Since the 1990s, the world has witnessed the rise of one of the most terrifying diseases to afflict any animal group: a doomsday fungus that is ripping through the world’s frogs and amphibians. Known as Batrachochtyrium dendrobatidis, or Bd for short, it causes a disease that has wiped out dozens of species and endangered hundreds more. It’s a global problem and earlier this year, it was finally found in Madagascar—the last Bd-free amphibian stronghold. “That’s it. The worst news imaginable,” wrote one herpetologist.
Bd news is almost always bad news. But this week, Taegan McMahon from the University of South Florida has a more positive to tell—or, at least, what passes for positive when you’re dealing with Bd. Her team showed that frogs become more and more resistant to the fungus if they are repeatedly infected and cured. They even became more resistant after the team exposed them to dead fungus.
These results offer a small sliver of hope. Perhaps conservationists might be able to vaccinate frogs against Bd using dead versions of the fungus, just as humans protect ourselves from polio or rabies. They could inoculate captive individuals before releasing them, prepared and protected, into the big, bad, Bd-filled world.
“This is the beginning to a long line of work—the first information that we need to figure out whether it’s really practical in the field,” says McMahon. “We need to test this on a larger scale, but we’re super-optimistic with it.”
Other frog specialists are more skeptical. Lee Skerratt from James Cook University in Australia praised the team’s experiments but said, “The fungus still appears to be highly virulent after four previous exposures, which fits with our current understanding. It still kills the majority of frogs after a short period of time. In comparison, inoculations with many other pathogens provide almost complete protection against future exposure.”
Karen Lips from the University of Maryland also doubts that the results will make much practical difference. “It’s already a Bd world. Essentially all amphibian species have already been exposed at some point. Many have been shown to self-clear infections, some get reinfected, some die, some don’t.” The point is that they’ve already had a chance to become resistant, only some have taken it, and we still don’t understand why.
However, she adds, “Any evidence that some amphibians are surviving with disease is good news. [And] anything that zoos and NGOs can do to promote or allow evolution of captive assurance populations would be good.”
McMahon’s team repeatedly exposed Cuban tree frogs to Bd and then raised their temperatures to clear their infections. With each passing exposure, the team found that the frogs became more and more resistant to the fungus. By the third exposure, they carried 75 percent less of it on their skins. They also mounted stronger immune responses and made more white blood cells in response to the threat. That was a surprise—Bd can suppress amphibian immune systems but it seems that, over time, the frogs can compensate.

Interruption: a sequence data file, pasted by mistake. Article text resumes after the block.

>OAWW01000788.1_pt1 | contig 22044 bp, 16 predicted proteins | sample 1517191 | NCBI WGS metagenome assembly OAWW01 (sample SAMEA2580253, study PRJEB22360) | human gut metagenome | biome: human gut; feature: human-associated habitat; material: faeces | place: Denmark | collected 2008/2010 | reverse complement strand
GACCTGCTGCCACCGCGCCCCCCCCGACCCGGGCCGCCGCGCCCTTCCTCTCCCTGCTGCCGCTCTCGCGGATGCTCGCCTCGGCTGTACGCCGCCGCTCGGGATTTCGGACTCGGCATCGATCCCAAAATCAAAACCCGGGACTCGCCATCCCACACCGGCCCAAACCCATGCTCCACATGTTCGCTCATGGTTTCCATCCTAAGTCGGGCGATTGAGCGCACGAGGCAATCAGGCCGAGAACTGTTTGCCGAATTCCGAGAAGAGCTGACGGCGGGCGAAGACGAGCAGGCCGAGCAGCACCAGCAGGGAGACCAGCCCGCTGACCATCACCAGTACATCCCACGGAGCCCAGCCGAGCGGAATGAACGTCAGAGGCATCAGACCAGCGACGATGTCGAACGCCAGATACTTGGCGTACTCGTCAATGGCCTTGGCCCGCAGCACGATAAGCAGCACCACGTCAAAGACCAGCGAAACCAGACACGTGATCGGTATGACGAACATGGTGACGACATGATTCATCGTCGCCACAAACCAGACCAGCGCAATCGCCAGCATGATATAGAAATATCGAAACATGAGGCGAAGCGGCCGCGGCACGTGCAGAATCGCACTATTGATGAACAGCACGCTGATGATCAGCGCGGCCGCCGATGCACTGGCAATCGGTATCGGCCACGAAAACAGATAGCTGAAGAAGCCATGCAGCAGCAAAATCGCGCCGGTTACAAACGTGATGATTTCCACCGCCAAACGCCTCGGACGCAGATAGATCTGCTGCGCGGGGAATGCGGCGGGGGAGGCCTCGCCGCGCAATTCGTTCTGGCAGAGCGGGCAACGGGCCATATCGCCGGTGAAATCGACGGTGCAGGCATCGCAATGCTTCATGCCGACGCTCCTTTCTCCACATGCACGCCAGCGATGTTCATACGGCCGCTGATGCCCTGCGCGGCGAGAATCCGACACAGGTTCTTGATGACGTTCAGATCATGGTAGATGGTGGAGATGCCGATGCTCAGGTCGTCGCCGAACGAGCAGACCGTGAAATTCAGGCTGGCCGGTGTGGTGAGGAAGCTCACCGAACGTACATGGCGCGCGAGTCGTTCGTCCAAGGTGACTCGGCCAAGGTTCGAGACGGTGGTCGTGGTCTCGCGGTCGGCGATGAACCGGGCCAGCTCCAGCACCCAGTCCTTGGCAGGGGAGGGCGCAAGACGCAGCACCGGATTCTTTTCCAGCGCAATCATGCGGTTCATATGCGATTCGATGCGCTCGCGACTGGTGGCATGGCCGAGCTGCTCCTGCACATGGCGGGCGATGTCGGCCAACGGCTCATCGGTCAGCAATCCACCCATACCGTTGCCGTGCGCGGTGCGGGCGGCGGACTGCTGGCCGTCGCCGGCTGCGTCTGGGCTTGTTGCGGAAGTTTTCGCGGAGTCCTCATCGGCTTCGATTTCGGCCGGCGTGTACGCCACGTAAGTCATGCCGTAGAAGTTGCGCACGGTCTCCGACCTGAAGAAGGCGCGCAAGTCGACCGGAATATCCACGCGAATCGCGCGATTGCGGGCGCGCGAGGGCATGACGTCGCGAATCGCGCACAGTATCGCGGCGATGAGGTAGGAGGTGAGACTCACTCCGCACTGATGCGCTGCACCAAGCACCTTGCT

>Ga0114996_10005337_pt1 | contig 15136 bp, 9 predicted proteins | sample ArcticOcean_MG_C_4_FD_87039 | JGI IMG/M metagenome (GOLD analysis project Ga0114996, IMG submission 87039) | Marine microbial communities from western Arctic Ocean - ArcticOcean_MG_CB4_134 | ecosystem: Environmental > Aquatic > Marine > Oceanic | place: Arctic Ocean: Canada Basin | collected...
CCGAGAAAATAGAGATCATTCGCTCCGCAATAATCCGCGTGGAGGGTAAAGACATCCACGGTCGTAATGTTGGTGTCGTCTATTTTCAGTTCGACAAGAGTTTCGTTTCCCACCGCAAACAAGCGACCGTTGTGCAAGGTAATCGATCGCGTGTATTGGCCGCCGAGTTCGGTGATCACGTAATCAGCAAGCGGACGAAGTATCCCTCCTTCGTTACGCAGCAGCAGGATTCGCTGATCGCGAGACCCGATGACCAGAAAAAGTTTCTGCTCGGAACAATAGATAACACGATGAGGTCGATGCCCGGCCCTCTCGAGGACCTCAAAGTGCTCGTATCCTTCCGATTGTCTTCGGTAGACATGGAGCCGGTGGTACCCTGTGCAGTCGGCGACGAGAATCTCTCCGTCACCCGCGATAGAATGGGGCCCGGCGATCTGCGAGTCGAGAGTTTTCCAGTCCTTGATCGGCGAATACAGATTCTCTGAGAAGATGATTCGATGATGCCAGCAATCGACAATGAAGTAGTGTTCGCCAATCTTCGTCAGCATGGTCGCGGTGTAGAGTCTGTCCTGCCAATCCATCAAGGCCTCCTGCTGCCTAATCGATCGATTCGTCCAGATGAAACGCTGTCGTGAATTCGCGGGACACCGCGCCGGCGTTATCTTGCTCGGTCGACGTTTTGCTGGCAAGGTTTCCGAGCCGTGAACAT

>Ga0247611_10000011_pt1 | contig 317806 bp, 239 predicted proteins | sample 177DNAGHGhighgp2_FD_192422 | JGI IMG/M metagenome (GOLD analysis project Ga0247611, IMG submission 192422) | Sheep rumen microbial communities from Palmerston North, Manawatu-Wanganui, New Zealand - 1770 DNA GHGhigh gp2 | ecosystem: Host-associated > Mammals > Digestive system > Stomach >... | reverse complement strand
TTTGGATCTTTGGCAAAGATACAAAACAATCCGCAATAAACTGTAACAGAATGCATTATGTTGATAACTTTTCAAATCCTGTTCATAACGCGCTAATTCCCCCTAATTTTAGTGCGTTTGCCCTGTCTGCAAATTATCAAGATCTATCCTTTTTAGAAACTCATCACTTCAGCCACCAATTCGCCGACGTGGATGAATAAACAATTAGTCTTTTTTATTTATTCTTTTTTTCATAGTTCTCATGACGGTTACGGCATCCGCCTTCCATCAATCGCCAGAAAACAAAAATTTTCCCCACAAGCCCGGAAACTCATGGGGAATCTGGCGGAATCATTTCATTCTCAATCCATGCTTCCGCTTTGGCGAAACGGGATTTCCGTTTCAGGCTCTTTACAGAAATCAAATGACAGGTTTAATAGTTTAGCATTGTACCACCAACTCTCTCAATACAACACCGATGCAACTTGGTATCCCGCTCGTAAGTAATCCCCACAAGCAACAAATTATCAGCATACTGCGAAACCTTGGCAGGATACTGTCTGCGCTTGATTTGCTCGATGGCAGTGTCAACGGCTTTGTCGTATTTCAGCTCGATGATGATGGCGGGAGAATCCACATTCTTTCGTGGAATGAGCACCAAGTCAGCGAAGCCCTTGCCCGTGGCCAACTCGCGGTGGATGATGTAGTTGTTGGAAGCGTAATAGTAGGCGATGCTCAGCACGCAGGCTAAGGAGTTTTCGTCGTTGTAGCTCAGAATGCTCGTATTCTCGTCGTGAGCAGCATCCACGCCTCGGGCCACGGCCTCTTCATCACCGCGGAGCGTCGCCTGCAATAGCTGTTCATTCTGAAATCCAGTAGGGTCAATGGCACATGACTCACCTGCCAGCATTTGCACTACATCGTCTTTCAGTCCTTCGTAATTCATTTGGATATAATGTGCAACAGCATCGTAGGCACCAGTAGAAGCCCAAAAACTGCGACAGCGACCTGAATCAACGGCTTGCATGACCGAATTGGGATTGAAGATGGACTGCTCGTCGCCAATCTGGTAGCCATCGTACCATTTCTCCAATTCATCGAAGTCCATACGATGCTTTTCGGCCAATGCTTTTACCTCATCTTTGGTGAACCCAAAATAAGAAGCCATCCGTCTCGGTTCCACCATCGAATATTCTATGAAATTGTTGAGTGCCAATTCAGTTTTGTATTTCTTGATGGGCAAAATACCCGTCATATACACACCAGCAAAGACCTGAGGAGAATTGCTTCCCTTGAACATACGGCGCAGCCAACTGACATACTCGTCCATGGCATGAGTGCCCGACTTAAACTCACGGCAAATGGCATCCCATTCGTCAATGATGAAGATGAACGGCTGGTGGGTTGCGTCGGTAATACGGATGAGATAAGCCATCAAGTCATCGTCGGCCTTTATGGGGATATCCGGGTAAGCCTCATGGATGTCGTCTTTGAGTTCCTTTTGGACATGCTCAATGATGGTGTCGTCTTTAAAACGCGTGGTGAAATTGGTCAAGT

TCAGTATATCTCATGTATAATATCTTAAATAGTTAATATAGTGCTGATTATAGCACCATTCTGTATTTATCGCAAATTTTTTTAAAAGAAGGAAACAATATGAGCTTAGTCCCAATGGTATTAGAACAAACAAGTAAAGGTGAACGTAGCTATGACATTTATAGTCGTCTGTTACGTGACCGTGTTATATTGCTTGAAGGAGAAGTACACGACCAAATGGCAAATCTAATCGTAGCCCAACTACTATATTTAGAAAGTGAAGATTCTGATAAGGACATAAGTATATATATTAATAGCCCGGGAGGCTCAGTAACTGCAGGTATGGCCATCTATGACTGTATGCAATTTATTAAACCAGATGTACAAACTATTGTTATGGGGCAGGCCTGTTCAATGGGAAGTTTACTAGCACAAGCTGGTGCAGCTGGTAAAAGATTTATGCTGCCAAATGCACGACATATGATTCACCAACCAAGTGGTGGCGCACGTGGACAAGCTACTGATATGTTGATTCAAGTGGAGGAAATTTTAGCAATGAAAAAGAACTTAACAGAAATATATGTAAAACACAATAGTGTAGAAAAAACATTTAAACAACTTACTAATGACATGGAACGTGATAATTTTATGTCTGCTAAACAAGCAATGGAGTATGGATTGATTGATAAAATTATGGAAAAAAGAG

Spraying live fungus onto frogs, especially endangered species or those only exist in captivity, would be a non-starter. So the team exposed the frogs to dead fungus to see if they could trigger the same resistance. It did, and to almost the same extent as the live fungus. “I was hopeful but not as confident that the dead fungus would work,” says McMahon. “It did, and that’s extremely exciting.”
But Lips warns that strong immune responses aren’t necessarily cause for celebration. In her own research, she found that harlequin frogs that naturally recover from a bout with Bd will die just as fast as naive frogs if re-infected, even though they mount vigorous immune responses.
In McMahon’s experiment, only 20 percent of the animals that had acquired “resistance” to the fungus were still alive after five months. They fared better than the completely naive animals, all of whom were killed, but a survival rate of 20 percent is probably not good enough to sustain a wild population. And what happens after five months? Does their shred of immunity disappear, or do the frogs lose it over time?
There are other unknowns. Bd has wildly varying effects on different frogs—harlequin frogs almost always die, but cane toads (predictably, sadly) are almost impossible to kill. It’s not clear if other frogs would react to the fungus in the same way that the Cuban tree frogs did.
Most importantly, what would happen in the wild? Lips adds that when she pits amphibians against Bd in her lab, context is everything. The same fungal strains will kill infected salamanders at 13 degrees Celsius but spare their lives at 17 degrees. “In terms of relevance for wild populations, what will happen when winter comes and temperatures drop?” she asks. Field tests are everything.
McMahon agrees. She now wants to expose frogs in mesocosms—enclosures that sit in natural settings, but that can still be carefully manipulated. That will tell her not only whether the frogs can resist the fungus outside of a lab, but also whether spraying dead fungus has any unintended consequences. After all, she previously showed that Bd can release an unknown toxin that can kill crayfish at a distance. “We want to make sure that if we’re spraying the fungus, there aren’t effects we don’t expect,” she says.
Reference: McMahon, Sears, Venesky, Bessler, Brown, Deutsch, Halstead, Lentz, Tenouri, Young, Vicitello, Ortega, Fites, Reiner, Rollins-Smith, Raffel & Rohr. 2014. Amphibians acquire resistance to live and dead
fungus overcoming fungal immunosuppression. Nature http://dx.doi.org/10.1038/nature13491